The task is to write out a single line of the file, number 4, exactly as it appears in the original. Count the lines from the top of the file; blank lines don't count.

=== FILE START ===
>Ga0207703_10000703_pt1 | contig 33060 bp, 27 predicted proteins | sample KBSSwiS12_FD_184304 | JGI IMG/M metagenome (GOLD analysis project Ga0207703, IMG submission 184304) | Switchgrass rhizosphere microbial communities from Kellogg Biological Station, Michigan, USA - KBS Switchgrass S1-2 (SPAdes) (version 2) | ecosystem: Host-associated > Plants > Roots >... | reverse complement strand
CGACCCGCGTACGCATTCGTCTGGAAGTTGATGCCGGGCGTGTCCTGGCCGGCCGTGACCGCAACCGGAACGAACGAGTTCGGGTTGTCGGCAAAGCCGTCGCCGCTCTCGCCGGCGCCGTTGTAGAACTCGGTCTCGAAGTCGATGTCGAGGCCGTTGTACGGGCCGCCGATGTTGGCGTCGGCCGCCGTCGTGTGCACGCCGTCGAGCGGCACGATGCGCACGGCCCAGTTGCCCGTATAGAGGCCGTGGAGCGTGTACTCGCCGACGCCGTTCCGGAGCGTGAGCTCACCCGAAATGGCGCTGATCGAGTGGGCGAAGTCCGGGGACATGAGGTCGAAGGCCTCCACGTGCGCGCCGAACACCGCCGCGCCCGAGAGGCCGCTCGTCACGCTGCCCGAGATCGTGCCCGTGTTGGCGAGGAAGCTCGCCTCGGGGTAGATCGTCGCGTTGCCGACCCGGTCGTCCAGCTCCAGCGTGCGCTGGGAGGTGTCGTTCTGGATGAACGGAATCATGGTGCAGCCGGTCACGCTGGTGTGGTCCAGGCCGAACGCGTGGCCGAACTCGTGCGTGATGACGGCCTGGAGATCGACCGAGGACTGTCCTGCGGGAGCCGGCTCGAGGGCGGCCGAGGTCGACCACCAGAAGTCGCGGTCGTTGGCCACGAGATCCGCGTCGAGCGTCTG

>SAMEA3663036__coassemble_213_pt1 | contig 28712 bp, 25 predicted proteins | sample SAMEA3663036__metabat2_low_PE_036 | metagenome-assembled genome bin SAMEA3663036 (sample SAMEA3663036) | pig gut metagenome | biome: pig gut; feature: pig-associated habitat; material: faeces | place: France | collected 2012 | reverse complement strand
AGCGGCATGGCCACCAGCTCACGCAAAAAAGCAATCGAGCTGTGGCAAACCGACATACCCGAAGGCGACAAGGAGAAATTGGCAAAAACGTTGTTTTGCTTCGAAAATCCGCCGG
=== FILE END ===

AGCGGCATGGCCACCAGCTCACGCAAAAAAGCAATCGAGCTGTGGCAAACCGACATACCCGAAGGCGACAAGGAGAAATTGGCAAAAACGTTGTTTTGCTTCGAAAATCCGCCGG